Quick Fix: First, agree on a volume of toys that is reasonable to have in the home. Then, set regular calendar reminders to sort through all toys. See which ones will get passed on to another family or donated. Arrange the toys in distinct piles, either toy by toy, by age appropriateness, or by length of time the child has had the toy. Then, team up with the kids to decide what should stay or go.
Schedule a toy purge right before a birthday or the holidays, too, to clear away unused or outgrown clothes and toys to make way for a few new items.
It's time to rethink the pickle picker, plastic butter spreading contraptions, and excessive corn-cob holders. You may even need to part with that treasured quesadilla maker.
Quick Fix: Take Walsh's 1-Month Cardboard Box Test! Empty the contents of your kitchen utensil drawers into a cardboard box. For one month only put a utensil back into the drawer if you take it out of the box to use it. At the end of the month, seriously consider discarding everything that's still in the cardboard box. "Face it. If it's still in the box after four weeks you don’t need it," he says. "Pass it on to charity."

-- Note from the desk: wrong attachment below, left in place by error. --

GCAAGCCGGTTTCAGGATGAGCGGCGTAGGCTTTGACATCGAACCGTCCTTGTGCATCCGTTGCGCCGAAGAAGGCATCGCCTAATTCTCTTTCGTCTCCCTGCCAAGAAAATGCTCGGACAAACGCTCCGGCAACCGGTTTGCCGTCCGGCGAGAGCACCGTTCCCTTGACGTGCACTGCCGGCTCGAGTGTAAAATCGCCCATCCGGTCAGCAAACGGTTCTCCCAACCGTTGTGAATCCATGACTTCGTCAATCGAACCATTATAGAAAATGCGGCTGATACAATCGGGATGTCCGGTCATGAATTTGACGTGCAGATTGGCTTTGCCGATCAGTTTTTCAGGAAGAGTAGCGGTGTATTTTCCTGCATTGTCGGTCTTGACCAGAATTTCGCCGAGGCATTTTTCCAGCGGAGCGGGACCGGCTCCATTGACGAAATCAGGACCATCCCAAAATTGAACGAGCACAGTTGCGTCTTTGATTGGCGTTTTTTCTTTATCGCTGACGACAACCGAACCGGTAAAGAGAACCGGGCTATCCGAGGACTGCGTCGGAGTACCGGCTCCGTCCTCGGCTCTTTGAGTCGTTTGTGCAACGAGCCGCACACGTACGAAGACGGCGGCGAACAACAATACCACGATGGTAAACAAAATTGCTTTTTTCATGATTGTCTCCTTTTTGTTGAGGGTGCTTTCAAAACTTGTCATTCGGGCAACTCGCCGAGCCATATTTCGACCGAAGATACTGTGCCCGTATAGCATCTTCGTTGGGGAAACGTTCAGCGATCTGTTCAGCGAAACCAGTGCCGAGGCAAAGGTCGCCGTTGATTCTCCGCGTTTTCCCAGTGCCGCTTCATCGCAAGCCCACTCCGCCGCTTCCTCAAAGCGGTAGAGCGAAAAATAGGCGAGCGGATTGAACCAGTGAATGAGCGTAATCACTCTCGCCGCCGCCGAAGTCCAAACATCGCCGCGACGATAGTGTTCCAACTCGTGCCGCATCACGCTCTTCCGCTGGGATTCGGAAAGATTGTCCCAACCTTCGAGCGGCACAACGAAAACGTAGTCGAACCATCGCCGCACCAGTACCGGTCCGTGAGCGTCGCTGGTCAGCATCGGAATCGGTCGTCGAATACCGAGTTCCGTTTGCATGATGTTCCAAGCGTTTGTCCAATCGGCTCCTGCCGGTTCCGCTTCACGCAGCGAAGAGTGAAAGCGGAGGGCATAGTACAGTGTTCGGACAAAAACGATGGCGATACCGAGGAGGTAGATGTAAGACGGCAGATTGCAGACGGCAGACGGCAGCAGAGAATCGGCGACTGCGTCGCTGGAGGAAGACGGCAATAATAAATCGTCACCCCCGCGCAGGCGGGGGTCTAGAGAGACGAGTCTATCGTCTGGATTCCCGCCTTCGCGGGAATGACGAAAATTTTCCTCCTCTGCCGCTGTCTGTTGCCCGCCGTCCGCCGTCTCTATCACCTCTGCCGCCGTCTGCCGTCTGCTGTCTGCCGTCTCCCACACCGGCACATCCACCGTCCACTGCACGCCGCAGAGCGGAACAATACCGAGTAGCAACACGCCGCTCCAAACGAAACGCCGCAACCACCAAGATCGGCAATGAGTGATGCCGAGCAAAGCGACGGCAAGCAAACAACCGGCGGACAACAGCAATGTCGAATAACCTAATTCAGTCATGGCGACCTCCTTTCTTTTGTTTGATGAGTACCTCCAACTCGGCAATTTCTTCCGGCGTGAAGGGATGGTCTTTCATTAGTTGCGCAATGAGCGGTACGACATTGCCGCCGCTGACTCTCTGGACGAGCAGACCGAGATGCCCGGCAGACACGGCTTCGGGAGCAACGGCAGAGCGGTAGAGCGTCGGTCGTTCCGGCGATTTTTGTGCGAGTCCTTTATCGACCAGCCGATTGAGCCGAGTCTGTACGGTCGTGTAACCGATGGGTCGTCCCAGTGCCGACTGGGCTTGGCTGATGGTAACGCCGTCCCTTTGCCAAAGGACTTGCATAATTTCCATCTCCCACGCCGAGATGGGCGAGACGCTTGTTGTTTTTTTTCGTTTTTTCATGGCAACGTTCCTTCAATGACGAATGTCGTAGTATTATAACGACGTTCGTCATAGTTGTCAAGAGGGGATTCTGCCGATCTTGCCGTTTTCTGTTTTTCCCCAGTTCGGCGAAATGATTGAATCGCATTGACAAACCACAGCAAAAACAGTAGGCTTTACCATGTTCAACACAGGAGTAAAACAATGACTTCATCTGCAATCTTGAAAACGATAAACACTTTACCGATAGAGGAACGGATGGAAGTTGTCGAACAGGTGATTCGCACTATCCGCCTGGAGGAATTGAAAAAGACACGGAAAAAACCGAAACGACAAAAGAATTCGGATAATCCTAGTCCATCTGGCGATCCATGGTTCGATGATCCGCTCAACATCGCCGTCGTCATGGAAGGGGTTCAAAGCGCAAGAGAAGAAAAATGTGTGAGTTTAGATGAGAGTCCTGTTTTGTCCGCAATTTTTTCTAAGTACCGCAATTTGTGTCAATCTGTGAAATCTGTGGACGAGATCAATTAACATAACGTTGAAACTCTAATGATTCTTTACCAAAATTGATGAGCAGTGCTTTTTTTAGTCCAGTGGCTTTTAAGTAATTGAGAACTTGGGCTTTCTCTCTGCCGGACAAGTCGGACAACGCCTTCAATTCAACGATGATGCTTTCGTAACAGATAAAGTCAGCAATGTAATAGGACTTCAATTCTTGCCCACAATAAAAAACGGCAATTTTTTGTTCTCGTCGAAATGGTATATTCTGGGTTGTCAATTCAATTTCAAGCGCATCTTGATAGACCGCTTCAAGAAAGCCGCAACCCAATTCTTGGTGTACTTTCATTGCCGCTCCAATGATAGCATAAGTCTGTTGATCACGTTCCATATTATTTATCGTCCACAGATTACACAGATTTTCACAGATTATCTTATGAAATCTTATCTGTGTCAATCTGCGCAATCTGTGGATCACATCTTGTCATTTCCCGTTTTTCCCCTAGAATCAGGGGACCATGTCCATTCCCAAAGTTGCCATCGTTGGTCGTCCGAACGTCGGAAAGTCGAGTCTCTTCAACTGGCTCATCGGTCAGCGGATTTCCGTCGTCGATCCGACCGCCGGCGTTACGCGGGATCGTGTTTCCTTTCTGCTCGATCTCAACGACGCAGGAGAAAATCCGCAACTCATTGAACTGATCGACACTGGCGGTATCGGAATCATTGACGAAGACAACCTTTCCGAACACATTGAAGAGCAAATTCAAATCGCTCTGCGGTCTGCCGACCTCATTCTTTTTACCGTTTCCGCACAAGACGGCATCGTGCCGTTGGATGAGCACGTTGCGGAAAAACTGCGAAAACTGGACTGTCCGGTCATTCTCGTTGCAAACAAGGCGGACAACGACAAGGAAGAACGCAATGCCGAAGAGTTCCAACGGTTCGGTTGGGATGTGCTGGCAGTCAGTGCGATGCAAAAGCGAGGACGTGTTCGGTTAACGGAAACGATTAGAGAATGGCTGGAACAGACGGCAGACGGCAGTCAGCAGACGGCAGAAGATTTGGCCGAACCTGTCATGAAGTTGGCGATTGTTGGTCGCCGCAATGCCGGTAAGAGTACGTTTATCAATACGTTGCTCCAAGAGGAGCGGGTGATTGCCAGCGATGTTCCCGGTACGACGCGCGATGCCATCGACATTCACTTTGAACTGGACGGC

One exception? The turkey baster. Hold on to that one—you'll need it in November!
"Clutter is decisions delayed." That's one of Walsh's favorite sayings. And nowhere is this more apparent than the garage, which is often used for long-term storage of stuff we think we want but don't know what to do with. Broken gadgets waiting for repair, magazines we swear we'll one day read, and things handed down from loved ones. Time to get rid of most of that stuff!